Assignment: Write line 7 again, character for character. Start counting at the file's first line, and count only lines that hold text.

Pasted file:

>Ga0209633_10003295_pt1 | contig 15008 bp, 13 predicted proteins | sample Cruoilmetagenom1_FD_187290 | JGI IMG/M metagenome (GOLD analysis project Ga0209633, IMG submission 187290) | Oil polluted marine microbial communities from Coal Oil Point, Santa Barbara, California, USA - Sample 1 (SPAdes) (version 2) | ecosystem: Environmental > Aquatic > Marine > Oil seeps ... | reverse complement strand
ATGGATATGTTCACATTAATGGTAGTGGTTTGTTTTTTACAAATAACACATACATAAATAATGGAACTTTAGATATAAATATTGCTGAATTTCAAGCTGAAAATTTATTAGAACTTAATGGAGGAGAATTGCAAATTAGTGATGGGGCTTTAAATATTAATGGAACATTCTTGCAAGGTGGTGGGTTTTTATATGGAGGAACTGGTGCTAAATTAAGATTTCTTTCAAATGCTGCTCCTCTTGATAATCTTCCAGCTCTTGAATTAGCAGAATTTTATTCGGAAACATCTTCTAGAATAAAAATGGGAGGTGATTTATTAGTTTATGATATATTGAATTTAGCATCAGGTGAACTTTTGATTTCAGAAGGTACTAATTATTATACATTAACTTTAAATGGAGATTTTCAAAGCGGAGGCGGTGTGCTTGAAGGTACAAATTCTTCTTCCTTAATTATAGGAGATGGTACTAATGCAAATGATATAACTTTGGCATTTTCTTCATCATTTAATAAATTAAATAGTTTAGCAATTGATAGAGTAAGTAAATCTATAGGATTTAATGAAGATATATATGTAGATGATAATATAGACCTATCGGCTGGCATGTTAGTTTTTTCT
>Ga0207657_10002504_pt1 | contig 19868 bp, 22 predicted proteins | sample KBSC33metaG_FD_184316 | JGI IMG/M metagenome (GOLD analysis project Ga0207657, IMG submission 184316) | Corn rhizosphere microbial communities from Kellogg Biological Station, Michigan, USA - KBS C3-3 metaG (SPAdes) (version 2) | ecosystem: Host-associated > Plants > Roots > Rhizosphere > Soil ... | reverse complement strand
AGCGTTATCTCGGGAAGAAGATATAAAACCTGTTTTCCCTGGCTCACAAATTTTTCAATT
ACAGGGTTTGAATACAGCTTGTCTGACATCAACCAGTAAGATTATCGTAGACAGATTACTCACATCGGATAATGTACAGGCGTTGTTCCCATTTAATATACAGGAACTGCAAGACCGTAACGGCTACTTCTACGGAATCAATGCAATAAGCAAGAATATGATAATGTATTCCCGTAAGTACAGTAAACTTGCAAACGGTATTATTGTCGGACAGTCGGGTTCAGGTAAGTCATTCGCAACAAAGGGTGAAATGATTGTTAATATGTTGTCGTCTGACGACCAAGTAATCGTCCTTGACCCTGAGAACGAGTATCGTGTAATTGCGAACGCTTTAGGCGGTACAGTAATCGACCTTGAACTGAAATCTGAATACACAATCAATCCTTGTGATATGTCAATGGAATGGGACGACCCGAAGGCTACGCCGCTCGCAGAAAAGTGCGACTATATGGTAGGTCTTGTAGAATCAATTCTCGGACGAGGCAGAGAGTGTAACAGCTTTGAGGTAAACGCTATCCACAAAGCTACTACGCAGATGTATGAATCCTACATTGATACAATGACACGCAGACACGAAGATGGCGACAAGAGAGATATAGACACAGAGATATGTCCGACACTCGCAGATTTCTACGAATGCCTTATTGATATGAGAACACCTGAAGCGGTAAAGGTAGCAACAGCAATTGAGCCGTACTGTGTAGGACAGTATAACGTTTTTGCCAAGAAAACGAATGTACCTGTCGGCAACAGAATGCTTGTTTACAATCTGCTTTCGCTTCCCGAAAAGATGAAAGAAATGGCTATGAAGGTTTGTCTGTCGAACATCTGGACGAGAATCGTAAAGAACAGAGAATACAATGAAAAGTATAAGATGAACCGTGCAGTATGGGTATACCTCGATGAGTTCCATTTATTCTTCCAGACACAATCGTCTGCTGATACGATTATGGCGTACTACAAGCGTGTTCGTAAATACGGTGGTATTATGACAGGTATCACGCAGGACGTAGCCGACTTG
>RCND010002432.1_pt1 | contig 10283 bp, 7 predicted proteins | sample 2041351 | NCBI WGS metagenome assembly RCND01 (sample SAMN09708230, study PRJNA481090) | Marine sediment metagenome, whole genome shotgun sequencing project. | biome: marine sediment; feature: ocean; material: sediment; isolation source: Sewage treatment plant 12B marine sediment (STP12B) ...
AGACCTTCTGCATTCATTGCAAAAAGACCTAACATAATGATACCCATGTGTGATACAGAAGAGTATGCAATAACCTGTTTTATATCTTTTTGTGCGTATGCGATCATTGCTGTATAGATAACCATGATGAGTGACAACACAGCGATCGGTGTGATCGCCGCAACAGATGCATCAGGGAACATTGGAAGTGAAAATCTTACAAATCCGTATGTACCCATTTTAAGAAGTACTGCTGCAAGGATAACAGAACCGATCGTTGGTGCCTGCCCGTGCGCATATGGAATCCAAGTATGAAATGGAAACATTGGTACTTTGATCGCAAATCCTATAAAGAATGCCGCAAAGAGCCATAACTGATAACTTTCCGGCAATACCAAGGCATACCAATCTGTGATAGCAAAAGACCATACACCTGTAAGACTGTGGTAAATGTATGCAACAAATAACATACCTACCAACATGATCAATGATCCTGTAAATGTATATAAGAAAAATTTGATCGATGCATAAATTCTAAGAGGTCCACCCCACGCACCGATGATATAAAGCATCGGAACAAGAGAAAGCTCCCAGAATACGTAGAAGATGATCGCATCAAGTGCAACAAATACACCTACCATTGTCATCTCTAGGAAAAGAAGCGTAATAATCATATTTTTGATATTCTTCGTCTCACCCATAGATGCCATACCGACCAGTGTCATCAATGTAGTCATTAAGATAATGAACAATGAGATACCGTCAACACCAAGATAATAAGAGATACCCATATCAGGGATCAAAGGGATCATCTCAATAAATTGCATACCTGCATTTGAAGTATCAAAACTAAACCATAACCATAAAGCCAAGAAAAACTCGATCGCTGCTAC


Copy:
AGACCTTCTGCATTCATTGCAAAAAGACCTAACATAATGATACCCATGTGTGATACAGAAGAGTATGCAATAACCTGTTTTATATCTTTTTGTGCGTATGCGATCATTGCTGTATAGATAACCATGATGAGTGACAACACAGCGATCGGTGTGATCGCCGCAACAGATGCATCAGGGAACATTGGAAGTGAAAATCTTACAAATCCGTATGTACCCATTTTAAGAAGTACTGCTGCAAGGATAACAGAACCGATCGTTGGTGCCTGCCCGTGCGCATATGGAATCCAAGTATGAAATGGAAACATTGGTACTTTGATCGCAAATCCTATAAAGAATGCCGCAAAGAGCCATAACTGATAACTTTCCGGCAATACCAAGGCATACCAATCTGTGATAGCAAAAGACCATACACCTGTAAGACTGTGGTAAATGTATGCAACAAATAACATACCTACCAACATGATCAATGATCCTGTAAATGTATATAAGAAAAATTTGATCGATGCATAAATTCTAAGAGGTCCACCCCACGCACCGATGATATAAAGCATCGGAACAAGAGAAAGCTCCCAGAATACGTAGAAGATGATCGCATCAAGTGCAACAAATACACCTACCATTGTCATCTCTAGGAAAAGAAGCGTAATAATCATATTTTTGATATTCTTCGTCTCACCCATAGATGCCATACCGACCAGTGTCATCAATGTAGTCATTAAGATAATGAACAATGAGATACCGTCAACACCAAGATAATAAGAGATACCCATATCAGGGATCAAAGGGATCATCTCAATAAATTGCATACCTGCATTTGAAGTATCAAAACTAAACCATAACCATAAAGCCAAGAAAAACTCGATCGCTGCTAC